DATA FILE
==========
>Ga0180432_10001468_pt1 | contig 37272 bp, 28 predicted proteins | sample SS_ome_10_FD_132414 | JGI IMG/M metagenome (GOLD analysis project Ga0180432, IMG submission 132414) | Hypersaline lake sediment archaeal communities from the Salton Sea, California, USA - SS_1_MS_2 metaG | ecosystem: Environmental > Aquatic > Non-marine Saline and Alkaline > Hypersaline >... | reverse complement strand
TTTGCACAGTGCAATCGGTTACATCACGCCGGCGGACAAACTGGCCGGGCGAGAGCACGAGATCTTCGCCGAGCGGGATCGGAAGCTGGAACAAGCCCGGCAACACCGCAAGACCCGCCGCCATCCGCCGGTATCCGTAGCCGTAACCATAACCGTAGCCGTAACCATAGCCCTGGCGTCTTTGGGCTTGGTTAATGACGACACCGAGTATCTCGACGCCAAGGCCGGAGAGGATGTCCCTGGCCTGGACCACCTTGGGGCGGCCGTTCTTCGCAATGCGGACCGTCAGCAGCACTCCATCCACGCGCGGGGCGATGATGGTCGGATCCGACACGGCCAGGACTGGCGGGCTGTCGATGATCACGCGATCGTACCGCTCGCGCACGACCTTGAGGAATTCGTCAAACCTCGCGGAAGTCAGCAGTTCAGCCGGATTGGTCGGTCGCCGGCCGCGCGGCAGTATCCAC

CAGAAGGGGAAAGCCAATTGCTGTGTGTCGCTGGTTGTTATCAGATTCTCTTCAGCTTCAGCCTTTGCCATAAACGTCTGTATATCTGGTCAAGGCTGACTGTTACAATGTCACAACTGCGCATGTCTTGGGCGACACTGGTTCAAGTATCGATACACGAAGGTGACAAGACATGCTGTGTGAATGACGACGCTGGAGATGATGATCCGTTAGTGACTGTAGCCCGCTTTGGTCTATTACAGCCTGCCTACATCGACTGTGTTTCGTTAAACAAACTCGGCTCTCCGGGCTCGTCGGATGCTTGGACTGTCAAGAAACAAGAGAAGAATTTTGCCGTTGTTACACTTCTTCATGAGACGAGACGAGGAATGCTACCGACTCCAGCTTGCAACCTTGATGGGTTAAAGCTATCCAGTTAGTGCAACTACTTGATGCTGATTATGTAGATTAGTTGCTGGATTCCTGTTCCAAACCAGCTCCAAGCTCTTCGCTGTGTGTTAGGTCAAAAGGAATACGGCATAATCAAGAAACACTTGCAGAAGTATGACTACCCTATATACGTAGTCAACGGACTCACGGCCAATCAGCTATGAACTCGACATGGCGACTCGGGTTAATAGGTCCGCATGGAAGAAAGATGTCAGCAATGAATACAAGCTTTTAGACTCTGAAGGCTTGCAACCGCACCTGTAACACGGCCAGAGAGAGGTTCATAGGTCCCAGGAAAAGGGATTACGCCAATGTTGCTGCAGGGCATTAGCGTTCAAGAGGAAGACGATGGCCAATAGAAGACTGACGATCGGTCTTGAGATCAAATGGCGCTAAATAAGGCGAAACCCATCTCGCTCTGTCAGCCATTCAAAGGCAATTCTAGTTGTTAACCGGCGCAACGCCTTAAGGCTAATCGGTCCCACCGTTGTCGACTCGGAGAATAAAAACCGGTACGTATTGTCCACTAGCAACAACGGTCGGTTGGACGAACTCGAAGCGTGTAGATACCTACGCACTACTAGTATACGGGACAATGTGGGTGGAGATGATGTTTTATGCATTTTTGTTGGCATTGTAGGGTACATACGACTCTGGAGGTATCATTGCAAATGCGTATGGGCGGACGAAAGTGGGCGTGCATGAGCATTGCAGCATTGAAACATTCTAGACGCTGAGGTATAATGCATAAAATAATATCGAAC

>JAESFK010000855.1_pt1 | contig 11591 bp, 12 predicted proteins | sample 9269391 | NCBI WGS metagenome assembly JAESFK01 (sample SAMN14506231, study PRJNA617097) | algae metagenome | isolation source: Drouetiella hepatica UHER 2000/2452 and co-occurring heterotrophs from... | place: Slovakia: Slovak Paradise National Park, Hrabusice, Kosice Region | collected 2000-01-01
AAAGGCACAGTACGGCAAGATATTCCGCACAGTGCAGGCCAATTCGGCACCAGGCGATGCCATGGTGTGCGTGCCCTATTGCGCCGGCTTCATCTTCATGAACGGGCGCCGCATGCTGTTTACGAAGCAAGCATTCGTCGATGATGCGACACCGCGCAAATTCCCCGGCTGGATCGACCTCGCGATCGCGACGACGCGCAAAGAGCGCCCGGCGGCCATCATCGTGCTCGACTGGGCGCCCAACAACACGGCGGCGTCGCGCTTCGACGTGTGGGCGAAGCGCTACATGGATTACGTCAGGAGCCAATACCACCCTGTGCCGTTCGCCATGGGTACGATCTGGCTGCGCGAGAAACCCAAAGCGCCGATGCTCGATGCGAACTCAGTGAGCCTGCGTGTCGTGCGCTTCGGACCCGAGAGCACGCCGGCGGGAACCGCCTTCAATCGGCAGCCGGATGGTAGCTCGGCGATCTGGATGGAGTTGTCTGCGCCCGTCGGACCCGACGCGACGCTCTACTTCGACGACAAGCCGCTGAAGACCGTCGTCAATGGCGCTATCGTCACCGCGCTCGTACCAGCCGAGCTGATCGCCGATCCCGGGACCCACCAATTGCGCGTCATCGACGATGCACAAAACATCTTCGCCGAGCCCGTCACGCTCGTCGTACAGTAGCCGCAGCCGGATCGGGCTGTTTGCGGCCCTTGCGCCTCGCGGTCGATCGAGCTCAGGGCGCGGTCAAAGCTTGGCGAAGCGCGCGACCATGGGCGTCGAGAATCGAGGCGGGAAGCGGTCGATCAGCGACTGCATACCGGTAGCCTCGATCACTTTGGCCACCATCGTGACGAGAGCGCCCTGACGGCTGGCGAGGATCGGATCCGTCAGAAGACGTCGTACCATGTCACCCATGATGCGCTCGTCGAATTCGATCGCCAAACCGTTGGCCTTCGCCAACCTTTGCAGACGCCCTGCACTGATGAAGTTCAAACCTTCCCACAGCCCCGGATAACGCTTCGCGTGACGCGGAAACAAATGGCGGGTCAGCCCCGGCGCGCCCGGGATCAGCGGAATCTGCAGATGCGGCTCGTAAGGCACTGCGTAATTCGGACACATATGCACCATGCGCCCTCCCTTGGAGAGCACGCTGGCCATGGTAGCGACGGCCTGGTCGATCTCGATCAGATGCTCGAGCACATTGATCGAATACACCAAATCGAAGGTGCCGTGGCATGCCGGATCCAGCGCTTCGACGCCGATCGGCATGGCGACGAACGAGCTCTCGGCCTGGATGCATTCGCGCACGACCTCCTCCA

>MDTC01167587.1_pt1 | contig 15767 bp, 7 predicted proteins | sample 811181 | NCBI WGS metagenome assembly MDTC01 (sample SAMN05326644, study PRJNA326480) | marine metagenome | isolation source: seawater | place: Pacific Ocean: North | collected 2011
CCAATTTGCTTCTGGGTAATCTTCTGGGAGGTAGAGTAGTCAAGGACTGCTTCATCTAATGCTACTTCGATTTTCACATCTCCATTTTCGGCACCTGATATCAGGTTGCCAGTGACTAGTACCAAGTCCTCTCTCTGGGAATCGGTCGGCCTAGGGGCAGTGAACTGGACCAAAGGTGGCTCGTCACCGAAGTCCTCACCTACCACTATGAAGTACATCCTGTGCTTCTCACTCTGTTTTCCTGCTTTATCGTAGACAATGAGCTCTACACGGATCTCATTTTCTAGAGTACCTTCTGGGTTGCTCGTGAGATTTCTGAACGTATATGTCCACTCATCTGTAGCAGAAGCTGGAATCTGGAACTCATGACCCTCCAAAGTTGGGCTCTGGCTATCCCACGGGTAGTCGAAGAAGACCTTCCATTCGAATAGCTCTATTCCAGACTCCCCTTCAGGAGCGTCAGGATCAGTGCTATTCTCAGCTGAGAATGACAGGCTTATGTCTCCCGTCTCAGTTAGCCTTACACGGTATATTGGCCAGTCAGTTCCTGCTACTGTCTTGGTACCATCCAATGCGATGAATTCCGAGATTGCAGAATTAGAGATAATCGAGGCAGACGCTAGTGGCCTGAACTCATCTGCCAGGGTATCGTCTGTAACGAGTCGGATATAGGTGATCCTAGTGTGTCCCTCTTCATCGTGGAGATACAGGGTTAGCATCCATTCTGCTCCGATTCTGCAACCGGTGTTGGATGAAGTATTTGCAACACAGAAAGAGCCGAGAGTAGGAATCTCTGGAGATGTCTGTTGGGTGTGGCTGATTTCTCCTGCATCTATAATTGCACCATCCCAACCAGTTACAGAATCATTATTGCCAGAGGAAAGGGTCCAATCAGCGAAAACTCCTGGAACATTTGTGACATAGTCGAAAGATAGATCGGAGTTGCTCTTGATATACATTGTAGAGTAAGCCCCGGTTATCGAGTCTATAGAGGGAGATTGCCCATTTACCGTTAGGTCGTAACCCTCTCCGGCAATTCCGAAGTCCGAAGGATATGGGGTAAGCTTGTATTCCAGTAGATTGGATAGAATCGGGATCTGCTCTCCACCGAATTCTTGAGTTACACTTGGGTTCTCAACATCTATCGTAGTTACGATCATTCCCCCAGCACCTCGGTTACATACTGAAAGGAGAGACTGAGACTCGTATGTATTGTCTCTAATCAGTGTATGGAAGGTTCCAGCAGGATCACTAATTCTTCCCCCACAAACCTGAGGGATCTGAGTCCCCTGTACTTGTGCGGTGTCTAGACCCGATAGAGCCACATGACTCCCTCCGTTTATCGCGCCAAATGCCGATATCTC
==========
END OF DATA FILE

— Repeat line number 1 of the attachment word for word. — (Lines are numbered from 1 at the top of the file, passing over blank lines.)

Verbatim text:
>Ga0180432_10001468_pt1 | contig 37272 bp, 28 predicted proteins | sample SS_ome_10_FD_132414 | JGI IMG/M metagenome (GOLD analysis project Ga0180432, IMG submission 132414) | Hypersaline lake sediment archaeal communities from the Salton Sea, California, USA - SS_1_MS_2 metaG | ecosystem: Environmental > Aquatic > Non-marine Saline and Alkaline > Hypersaline >... | reverse complement strand